Substituent dependent selectivity of fluorescent chemosensors derived from coumarin for biologically relevant DNA structures and anions
Meryem Chemchem, Issah Yahaya, Burcu Aydıner, Osman Doluc, Nurgül Seferoğlu, Zeynel Seferoğlu
Sensors and Actuators B: Chemical
In this study, we describe facile synthesis of a series of coumarin appended Schiff base chemosensors for the detection of spesific anions such as F−, CN−, AcO−, and H2PO4−. The sensors have been also employed for signaling singlestranded, doublestranded, as well as parallel, anti-parallel and hybrid G-quadruplex DNA structures and increased specificity was detected towards CN− and parallel G-quadruplex structure. The substituents and their positions (ortho, meta, or para) in relation to the OH impacted significantly on the sensing of the anions as well as the acidity of the OH group, in the recognition of the anions. The deprotonation and addition sensing mechanisms of the probes were investigated through UV–vis, fluorimetric, and NMR titration methods. The two signalling mechanisms also have been confirmed using DFT calculations. The bias studies of all the compounds indicated an immediate visible fluorescence change when CN was added to a partial aqueous mixture of DMSO/tap water (6:4, v/v). Furthermore, the chemosensor were studied in neutral and basic mixtures of DMSO/buffer (6:4, v/v) for absorption and emission spectra in the presence and absence of CN−. In the case of DNA structures, up to 5.5-fold fluorescence enhancement was observed in the presence of parallel G-quadruplex as compared with only 1.3-fold in the presence of duplex DNA. Molecular docking studies revealed that, the selectivity is as a result of increased number of H-bonds between DNA and 2b due to modified substituent. In a nutshell, all the fluorophores can be employed in sensing CN− in partial aqueous solution, while 2a, 2b, 2e and 2f showed strong selectivity towards parallel G-quadruplexes over other DNA topologies. Thermal studies of the compounds have shown that the compounds have enough thermal stability properties for application as optic dye.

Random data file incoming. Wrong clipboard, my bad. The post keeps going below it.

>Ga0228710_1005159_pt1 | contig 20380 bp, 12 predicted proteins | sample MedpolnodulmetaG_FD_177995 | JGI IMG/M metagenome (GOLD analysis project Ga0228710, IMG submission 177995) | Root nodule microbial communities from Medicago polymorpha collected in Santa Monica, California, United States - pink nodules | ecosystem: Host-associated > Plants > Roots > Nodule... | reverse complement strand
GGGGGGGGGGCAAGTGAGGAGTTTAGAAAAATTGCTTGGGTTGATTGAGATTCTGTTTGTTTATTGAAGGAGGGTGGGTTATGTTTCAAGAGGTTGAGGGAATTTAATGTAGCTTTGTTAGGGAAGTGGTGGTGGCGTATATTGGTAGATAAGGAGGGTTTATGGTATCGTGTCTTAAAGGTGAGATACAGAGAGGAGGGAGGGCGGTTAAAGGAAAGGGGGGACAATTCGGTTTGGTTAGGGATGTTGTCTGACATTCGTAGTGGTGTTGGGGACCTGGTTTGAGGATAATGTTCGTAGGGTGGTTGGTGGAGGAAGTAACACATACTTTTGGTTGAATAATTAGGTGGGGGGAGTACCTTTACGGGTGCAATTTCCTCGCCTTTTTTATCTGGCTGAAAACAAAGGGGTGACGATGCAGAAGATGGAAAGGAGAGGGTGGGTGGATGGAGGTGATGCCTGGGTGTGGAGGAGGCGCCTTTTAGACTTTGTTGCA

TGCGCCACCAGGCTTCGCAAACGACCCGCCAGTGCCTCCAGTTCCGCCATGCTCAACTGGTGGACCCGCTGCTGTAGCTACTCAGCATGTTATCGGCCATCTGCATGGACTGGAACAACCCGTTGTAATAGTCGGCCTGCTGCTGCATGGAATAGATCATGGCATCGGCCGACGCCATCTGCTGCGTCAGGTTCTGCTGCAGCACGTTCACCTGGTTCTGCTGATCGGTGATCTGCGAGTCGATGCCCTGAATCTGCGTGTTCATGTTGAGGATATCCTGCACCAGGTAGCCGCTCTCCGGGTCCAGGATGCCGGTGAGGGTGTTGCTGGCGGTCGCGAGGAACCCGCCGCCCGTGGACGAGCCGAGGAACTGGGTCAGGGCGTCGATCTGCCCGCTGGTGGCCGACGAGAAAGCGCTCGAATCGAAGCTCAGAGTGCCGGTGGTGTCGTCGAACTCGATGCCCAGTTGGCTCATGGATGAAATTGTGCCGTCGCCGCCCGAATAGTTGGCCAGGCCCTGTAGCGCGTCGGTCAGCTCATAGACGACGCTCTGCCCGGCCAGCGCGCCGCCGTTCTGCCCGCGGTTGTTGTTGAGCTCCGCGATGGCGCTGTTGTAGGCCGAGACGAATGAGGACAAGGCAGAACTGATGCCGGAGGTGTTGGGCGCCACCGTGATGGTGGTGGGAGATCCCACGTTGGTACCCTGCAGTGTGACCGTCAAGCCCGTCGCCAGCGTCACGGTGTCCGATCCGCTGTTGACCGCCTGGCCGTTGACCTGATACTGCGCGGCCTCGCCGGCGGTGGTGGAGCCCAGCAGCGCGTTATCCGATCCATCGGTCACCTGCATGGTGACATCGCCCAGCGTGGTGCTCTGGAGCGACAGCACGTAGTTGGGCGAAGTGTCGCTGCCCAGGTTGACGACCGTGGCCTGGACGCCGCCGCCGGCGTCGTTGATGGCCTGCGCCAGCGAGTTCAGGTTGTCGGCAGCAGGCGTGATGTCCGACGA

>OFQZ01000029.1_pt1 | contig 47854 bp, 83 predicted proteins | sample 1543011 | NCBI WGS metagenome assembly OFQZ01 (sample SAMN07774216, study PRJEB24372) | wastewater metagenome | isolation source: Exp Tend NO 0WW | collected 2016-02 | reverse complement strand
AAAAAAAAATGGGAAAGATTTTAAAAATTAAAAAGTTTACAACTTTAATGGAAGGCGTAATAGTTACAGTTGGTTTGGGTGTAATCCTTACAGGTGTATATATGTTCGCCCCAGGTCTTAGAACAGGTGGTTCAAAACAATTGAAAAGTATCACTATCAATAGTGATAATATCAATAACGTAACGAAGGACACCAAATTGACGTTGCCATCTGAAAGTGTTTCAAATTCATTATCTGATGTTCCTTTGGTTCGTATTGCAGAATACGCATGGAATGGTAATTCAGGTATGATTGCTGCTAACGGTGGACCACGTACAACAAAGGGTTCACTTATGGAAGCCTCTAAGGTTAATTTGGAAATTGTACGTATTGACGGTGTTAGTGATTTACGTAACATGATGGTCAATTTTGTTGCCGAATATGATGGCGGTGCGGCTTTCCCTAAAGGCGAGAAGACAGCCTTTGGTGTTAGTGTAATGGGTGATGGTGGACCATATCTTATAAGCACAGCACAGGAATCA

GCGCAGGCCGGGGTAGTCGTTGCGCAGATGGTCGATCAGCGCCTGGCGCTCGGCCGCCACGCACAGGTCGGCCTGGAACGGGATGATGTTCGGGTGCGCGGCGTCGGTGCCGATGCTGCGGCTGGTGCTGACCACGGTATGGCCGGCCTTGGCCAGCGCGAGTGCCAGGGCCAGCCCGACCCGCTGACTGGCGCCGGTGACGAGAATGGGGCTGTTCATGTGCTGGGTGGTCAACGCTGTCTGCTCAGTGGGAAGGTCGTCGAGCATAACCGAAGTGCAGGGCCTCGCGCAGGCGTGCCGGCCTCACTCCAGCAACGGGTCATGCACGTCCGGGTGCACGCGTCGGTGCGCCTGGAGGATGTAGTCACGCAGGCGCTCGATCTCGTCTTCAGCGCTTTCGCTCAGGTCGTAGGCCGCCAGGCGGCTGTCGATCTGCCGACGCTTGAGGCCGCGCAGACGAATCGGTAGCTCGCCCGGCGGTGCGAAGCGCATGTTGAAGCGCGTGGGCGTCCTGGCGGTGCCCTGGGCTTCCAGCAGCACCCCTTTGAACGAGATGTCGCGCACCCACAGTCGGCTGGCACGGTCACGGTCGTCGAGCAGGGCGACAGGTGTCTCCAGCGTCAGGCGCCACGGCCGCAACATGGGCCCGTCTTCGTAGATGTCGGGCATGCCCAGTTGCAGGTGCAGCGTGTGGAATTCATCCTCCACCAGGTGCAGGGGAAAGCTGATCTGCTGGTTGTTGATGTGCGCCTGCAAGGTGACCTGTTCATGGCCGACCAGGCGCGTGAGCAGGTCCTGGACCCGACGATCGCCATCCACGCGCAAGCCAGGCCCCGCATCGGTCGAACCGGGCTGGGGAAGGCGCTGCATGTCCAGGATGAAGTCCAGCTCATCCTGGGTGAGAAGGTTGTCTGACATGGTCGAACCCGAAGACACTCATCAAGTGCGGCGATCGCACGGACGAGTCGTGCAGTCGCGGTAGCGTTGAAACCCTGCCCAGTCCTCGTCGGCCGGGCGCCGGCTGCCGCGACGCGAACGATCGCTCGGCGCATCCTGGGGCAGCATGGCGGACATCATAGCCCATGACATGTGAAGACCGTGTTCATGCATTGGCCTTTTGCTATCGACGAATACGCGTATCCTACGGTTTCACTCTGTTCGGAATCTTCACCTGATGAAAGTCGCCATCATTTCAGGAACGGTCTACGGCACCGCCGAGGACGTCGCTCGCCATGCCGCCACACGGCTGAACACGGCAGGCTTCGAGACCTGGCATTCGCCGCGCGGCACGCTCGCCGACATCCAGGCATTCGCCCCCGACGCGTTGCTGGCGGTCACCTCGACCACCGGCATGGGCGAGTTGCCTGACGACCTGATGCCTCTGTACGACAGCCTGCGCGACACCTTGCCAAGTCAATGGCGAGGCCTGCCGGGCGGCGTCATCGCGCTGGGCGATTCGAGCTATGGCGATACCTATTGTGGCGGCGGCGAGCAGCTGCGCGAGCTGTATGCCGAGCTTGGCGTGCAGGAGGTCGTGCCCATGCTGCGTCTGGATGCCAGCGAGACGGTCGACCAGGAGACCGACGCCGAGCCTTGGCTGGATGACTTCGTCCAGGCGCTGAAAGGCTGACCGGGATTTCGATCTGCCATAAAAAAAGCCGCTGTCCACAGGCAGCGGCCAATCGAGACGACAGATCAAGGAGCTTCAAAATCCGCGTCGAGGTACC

Fluorescence, Sensors, Ligand binding, Chemical stability, Organic chemistry, Agriculture and environmental, Materials